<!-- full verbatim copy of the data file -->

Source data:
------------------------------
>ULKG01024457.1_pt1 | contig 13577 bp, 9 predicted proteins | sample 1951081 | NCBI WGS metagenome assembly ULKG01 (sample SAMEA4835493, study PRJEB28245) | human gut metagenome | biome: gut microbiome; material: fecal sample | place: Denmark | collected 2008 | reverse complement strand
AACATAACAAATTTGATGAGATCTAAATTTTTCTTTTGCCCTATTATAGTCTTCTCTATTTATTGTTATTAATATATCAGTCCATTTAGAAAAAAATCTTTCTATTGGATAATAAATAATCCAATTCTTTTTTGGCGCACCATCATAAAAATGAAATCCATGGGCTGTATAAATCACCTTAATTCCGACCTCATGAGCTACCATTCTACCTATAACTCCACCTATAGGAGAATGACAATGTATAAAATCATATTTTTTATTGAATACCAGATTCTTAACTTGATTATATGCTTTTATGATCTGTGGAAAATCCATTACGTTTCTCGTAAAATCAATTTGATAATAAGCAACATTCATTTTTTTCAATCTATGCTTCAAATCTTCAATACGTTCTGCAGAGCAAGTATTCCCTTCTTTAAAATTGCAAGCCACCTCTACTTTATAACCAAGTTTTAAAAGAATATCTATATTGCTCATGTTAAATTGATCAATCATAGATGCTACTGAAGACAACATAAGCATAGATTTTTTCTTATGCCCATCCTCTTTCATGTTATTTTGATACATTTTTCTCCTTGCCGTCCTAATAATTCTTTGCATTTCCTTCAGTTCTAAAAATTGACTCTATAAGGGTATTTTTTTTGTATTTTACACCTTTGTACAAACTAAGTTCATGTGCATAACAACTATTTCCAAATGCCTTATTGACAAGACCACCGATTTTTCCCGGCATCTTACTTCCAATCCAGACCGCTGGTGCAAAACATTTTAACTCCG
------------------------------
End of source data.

>ULKG01024457.1_pt1 | contig 13577 bp, 9 predicted proteins | sample 1951081 | NCBI WGS metagenome assembly ULKG01 (sample SAMEA4835493, study PRJEB28245) | human gut metagenome | biome: gut microbiome; material: fecal sample | place: Denmark | collected 2008 | reverse complement strand
AACATAACAAATTTGATGAGATCTAAATTTTTCTTTTGCCCTATTATAGTCTTCTCTATTTATTGTTATTAATATATCAGTCCATTTAGAAAAAAATCTTTCTATTGGATAATAAATAATCCAATTCTTTTTTGGCGCACCATCATAAAAATGAAATCCATGGGCTGTATAAATCACCTTAATTCCGACCTCATGAGCTACCATTCTACCTATAACTCCACCTATAGGAGAATGACAATGTATAAAATCATATTTTTTATTGAATACCAGATTCTTAACTTGATTATATGCTTTTATGATCTGTGGAAAATCCATTACGTTTCTCGTAAAATCAATTTGATAATAAGCAACATTCATTTTTTTCAATCTATGCTTCAAATCTTCAATACGTTCTGCAGAGCAAGTATTCCCTTCTTTAAAATTGCAAGCCACCTCTACTTTATAACCAAGTTTTAAAAGAATATCTATATTGCTCATGTTAAATTGATCAATCATAGATGCTACTGAAGACAACATAAGCATAGATTTTTTCTTATGCCCATCCTCTTTCATGTTATTTTGATACATTTTTCTCCTTGCCGTCCTAATAATTCTTTGCATTTCCTTCAGTTCTAAAAATTGACTCTATAAGGGTATTTTTTTTGTATTTTACACCTTTGTACAAACTAAGTTCATGTGCATAACAACTATTTCCAAATGCCTTATTGACAAGACCACCGATTTTTCCCGGCATCTTACTTCCAATCCAGACCGCTGGTGCAAAACATTTTAACTCCG